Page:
Often these new members have talked about how their family upbringing influences their politics. Dehenna Davison, who represents Bishop Auckland, said in her maiden speech: “Losing my dad had a profound impact on me. He was an incredible source of inspiration. In many ways, he was the very embodiment of blue collar Conservative values. He was a grafter, a self-employed stonemason who taught me the value of small enterprise as a force for good.”

Laura Trott, the MP for Sevenoaks, took a similar approach: “I went to a comprehensive and was the first in my family to go to university. My grandfather on one side was a milkman and, on the other, a doorman at The Sun. My grandmother was one of the smartest people I have met. She got a scholarship to a good school, but was not allowed to go as they could not afford the uniform. The thing that changed the fortunes of my family was the great education that my mum and dad received. That is why I am incredibly proud of the Conservative party’s legacy in delivering higher school standards, not just by putting money in with that reform, but by being fearless in demanding better for our children, calling out the soft bigotry of low expectations.”

Gary Sambrook of Birmingham Northfield, also spoke about his parents – a dinner lady and a van driver respectively – and said he wanted to “champion the working-class kids up and down this country who wake up every day with ambition and zeal and want to realise their opportunities”.

And though sections of the commentariat insist it’s all about extra state spending in post-industrial areas, the MPs actually representing those seats seemed keener to talk about tax cuts. Anthony Mangnall from Totnes made the case for reducing business rates, while Richard Holden, who gained North West Durham in one of the election night highlights called for a cut  in vehicle excise duty on motorhomes – a keenly felt issue in his seat. Jo Gideon, who gained Stoke-on-Trent Central from Labour, also pleaded for business rate reform and stressed the “entrepreneurial spirit that made the Potteries great”. It wasn’t all tax cuts, of course – Gideon’s constituency neighbour Jonathan Gullis of Stoke-on-Trent North, said he wanted to see more free schools opening up in the city “to offer more parental choice”.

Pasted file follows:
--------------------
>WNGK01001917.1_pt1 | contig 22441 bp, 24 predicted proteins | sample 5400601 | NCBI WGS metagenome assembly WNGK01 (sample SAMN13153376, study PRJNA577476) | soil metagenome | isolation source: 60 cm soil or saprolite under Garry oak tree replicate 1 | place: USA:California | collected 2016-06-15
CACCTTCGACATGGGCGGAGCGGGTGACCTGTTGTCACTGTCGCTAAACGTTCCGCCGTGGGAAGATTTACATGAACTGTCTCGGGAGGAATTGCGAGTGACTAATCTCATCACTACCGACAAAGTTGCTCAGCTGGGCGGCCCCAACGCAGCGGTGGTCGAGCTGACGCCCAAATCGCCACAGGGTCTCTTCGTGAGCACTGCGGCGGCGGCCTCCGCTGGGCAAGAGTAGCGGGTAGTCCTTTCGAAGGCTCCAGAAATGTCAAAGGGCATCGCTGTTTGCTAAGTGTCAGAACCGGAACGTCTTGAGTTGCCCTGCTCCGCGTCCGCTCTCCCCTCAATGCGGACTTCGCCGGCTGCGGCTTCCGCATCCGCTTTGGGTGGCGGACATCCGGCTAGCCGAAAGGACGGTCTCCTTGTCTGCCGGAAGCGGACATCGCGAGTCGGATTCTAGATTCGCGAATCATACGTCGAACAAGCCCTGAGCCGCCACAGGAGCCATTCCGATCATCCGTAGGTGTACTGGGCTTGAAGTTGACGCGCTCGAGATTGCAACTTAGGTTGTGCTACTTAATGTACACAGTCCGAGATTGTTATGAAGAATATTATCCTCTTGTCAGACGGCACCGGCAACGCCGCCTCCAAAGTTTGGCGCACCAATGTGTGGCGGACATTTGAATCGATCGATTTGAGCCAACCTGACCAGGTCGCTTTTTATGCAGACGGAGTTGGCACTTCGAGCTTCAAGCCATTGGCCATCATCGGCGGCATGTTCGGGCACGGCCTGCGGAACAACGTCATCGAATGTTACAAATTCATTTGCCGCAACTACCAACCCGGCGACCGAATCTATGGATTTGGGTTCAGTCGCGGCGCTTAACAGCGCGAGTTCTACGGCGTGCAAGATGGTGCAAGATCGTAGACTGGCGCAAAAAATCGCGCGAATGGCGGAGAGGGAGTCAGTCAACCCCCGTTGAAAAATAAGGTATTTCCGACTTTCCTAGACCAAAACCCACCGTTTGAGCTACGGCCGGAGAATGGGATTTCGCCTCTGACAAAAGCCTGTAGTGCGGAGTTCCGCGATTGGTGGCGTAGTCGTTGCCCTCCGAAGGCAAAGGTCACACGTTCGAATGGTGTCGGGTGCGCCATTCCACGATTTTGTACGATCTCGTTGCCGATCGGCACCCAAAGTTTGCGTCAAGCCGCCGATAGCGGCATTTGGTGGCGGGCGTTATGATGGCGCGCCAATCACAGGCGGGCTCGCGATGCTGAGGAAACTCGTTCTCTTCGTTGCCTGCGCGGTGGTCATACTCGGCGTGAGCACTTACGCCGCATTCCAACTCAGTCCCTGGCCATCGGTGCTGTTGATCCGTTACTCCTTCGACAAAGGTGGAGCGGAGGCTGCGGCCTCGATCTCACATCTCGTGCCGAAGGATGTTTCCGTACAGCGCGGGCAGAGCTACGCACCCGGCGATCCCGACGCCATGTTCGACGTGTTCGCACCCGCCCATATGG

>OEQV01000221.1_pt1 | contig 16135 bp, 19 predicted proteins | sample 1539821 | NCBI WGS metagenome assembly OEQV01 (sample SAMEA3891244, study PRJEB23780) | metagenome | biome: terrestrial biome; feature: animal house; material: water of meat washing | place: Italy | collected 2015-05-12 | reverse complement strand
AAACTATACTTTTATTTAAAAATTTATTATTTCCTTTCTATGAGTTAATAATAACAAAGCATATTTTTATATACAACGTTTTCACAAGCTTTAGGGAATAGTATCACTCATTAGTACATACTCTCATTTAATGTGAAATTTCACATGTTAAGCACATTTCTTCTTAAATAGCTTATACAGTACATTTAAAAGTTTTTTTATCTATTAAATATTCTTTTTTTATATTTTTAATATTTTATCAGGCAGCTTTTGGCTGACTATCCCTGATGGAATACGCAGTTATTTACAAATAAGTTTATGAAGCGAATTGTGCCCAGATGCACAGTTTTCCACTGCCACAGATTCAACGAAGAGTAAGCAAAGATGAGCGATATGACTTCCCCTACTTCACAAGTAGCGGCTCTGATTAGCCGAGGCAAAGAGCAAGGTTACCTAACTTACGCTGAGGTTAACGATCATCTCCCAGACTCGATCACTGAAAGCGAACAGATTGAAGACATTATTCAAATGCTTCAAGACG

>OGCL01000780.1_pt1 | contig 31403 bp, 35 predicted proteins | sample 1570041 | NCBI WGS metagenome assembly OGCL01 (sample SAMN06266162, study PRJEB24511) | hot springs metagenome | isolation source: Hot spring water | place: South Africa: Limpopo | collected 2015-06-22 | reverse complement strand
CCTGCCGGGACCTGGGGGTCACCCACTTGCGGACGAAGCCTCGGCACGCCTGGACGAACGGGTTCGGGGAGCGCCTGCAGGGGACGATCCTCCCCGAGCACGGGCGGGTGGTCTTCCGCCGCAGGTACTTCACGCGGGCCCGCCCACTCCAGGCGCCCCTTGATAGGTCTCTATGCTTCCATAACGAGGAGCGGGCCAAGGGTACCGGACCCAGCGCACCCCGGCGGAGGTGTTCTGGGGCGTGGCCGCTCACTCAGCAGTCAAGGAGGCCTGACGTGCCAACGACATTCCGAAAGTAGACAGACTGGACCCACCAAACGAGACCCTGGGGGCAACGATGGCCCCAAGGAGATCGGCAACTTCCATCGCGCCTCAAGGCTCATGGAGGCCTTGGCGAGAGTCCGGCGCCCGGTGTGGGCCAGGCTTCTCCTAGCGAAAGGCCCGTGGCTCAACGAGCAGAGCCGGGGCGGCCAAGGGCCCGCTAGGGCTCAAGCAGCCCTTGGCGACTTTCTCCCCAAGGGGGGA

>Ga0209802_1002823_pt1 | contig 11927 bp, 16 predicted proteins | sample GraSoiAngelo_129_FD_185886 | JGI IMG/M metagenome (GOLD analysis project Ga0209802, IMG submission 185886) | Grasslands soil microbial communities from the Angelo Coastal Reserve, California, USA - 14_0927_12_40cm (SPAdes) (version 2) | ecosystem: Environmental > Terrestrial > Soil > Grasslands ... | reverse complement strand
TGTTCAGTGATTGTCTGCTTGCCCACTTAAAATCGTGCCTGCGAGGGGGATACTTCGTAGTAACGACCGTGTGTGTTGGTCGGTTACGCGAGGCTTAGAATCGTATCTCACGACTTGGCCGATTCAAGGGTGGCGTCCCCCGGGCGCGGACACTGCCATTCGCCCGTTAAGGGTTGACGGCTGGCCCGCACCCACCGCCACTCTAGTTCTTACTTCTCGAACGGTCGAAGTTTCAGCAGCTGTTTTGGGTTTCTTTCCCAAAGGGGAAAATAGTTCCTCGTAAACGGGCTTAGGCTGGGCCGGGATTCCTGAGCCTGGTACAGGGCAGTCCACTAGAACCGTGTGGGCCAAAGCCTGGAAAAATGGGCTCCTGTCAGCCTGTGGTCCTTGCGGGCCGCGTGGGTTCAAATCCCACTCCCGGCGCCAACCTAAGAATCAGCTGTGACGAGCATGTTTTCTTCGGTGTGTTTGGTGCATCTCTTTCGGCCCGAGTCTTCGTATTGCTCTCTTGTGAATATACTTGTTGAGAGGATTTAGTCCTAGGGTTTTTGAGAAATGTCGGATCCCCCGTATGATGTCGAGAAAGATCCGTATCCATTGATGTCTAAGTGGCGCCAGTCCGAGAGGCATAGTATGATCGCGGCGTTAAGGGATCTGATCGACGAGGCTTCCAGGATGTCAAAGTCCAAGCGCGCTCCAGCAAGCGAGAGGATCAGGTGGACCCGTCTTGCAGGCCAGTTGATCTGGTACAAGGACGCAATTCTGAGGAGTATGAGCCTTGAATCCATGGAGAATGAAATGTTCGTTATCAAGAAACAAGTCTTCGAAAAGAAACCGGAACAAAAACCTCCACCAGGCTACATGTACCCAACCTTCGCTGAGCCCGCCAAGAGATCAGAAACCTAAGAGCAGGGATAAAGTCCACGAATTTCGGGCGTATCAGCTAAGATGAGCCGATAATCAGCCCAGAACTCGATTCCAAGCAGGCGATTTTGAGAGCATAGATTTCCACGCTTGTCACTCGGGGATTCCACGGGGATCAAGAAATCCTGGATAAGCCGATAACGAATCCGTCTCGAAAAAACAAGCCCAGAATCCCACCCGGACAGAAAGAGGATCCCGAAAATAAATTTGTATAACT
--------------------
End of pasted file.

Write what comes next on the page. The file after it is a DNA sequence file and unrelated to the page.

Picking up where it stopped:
Granted, these are just a few early clues. But the general message so far is that these Tory MPs do not equate One Nation Conservatism with state dependency. Their attitude to those on low incomes is not a paternalist one of assuaging their guilt by handing out more dosh. Often these MPs grew up in poor households themselves and have resolved that fostering independence is the best route to advancement. They see the Conservative mission as widening opportunity, or “levelling up”, to use the Prime Minister’s language.

Sure, these MPs will fight their corner for their constituencies to get a fair share of funding for road improvements, hospitals upgrades, and so on. There is nothing new in that. But it will certainly be hard to caricature the new Tory intake as out-of-touch or uncaring (though that won’t stop their opponents trying).

And despite what some might have you believe, I see little sign that this incarnation of the Tory party is a radical departure from the liberal economic principles the party has long espoused – if anything, quite the opposite.

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Harry Phibbs is a freelance journalist